Automatization and artificial intelligence are completely transforming all industries and areas of our life. For future jobs, knowing hot to use technology as well as distinctive human traits which robots could never develop, such as emotional intelligence, creativity, critical thinking, negotiation skills etc, will be required.
Only those who intend to use technology as a tool to achieve their goals will have a chance in the future job market. The people who are currently performing the tasks that can be performed by machines, which would do a better and more efficient job, will face difficult times.
The educational system in Bosnia and Herzegovina is not adjusted to the fourth industrial revolution. I am afraid that unemployment rate will increase and that the people will have a hard time adapting to the upcoming changes.
Emilija: Working in any industry brings a certain dose of stress and sometimes there are moments when everything seems too hard and impossible. Have you ever encountered such difficulties and obstacles in your career so far, and maybe even wished to find another job? How did you overcome those situations?
Armin: The startup life is full of extreme ups and downs. On numerous occasions I was emotionally and professionally drained, burned out. In the end, you realize that the biggest problems and failures are just a part of the learning process. All these problems seem irrelevant once you look back on them, so it’s not worth ruining your health because of them.
Besides doing various activities related to technology and startup community, I experimented with a wide range of other activities, such as ecological and humanitarian work, art projects, fun, tourism and hospitality.
A man becomes limited if he blindly sticks to the groups of people who have only one standpoint.
Emilija: What are the possibilities and benefits this job gives you? Do you think you wouldn’t be able to achieve some of the things you achieved if you had chosen a more conventional job?
Armin: If a more conventional job means constantly doing the repetitive tasks in the same surrounding, then I would be very unhappy. I love learning from people with different cultural backgrounds and views, through diverse challenges I am faced with.
Emilija: We know that attracting foreign investments is the key for the development of former Yugoslavian countries. One of the main reason why investors often give up or don’t even consider investing in these countries is the complicated bureaucracy. What would be your advice to country leaders in the region on how to attract foreign investors?
Armin: Investors mostly appreciate their time and do not want to work with people who waste it. Balkan peninsula is not the place for investors due to multiple connecting flights at the airports, hours of waiting on the borders and behind the counter window.
To all the leaders in the region, I would recommend they deal with the fact that their time has passed and that they are the ghosts from the past. I would also like to point out that a person born in 2000, is not a minor anymore and that new generations deserve leaders who understand the 21st century.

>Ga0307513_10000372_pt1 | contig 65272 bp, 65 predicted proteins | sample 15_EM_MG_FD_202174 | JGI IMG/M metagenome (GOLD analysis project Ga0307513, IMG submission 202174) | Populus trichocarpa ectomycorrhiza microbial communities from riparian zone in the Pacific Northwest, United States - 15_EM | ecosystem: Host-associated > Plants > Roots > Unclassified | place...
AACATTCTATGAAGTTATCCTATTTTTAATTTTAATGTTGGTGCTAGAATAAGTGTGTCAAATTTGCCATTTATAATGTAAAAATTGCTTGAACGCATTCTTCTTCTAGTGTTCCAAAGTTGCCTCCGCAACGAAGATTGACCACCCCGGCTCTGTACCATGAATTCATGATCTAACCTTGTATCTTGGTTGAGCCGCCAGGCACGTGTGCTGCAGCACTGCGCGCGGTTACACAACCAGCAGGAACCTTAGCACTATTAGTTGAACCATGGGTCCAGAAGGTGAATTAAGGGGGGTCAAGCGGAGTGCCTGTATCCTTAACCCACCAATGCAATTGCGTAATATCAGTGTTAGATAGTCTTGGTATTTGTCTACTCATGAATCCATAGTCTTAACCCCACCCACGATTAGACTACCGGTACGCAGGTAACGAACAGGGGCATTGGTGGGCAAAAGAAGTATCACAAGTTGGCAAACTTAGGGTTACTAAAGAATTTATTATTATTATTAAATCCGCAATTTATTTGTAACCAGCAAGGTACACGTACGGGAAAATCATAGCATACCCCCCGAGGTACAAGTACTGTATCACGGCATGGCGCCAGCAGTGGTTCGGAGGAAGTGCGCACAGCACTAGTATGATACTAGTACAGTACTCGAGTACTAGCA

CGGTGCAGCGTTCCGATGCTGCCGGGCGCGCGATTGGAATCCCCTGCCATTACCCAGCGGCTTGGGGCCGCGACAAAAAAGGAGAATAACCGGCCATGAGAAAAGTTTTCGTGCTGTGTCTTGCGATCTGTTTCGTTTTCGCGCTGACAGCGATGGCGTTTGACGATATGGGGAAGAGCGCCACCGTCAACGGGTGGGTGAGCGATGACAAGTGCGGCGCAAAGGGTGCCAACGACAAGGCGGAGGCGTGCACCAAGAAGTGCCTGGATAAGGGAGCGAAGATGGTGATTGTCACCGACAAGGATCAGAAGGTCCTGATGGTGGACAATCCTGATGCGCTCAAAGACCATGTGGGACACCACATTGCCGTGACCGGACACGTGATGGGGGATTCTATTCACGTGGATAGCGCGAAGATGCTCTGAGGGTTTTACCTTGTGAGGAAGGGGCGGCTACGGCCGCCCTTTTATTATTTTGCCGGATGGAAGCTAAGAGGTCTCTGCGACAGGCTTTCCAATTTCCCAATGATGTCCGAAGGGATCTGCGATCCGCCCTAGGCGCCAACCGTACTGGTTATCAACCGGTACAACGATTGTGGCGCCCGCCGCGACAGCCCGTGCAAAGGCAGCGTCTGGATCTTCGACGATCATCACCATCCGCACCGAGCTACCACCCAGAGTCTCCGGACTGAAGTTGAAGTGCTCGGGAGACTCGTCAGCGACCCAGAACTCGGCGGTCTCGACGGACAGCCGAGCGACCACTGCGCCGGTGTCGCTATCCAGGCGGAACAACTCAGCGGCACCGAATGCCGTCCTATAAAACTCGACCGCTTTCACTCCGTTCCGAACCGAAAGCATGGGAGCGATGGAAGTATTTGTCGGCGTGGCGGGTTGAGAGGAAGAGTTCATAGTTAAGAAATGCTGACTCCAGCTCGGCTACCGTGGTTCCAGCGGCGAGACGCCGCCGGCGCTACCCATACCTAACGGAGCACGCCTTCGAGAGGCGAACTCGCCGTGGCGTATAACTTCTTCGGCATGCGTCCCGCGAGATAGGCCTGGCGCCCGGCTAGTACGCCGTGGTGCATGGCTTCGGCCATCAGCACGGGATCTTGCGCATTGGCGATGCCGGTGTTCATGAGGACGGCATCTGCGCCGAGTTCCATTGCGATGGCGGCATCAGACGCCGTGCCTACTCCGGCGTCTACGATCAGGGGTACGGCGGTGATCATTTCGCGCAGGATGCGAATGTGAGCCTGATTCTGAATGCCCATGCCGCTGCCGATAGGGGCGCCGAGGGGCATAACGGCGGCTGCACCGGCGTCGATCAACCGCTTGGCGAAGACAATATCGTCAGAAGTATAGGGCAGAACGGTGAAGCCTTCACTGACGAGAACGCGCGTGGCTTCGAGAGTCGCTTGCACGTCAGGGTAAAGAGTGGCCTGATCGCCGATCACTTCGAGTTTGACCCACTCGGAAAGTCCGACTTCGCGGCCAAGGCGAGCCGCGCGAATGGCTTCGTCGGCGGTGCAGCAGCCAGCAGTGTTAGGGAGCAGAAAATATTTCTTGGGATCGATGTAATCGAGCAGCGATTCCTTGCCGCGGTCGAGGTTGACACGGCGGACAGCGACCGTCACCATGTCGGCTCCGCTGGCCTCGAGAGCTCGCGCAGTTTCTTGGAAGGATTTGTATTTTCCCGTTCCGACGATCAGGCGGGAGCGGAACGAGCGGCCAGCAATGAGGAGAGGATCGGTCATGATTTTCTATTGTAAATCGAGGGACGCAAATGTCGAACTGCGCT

Emilija: Could you please tell us something more about the East-West Digital News project? Did it have an impact on the development of countries in the region?
Armin: East-West Digital News is a media-research company which works with technology and innovations in developing markets.The goal is to simplify business operations and information access about the technology market in Central-East Europe. I was working on it with leading world companies and investors.
Emilija: The project you are currently working on, Humaniq, focuses on developing markets for individuals who don’t have access to traditional banking services. Where did the idea for this project come from and what are the main goals you would like to achieve?
Armin: Humaniq is a company that uses blockchain technology to resolve problems for people who do not have access to banks and financial services. There is more than 2 billion people in the world who don’t have a bank account and money is reaching them very slowly through middlemen that take huge commission fees. Financial inclusion is one of the key elements for reaching UN’s SDG goals. Humaniq is currently working in 10 African countries, and it has more than 200 thousand users and it is growing on a daily basis.
A couple of years ago, I talked to the founder of Humaniq, Alex Fork, about what could happen if blockchain were to be integrated in Central Bank of Bosnia and Herzegovina. That was the moment when I realized the strength bitcoin and blockchain technology have. Ever since then, I have been following and supporting his ideas, and as of recently, I am an active team member.
Emilija: How would you motivate other young people who would like to follow in your footsteps? Many of them might be afraid of the risks that come with this job and venturing into the unknown. What is your advice for them?
Armin: My advice is that young people should freely create their own path and move towards achieving the goals in their lives they care about.
Young people shouldn’t give up on their goals in order to realize ambitions imposed on them by their parents and neighbours.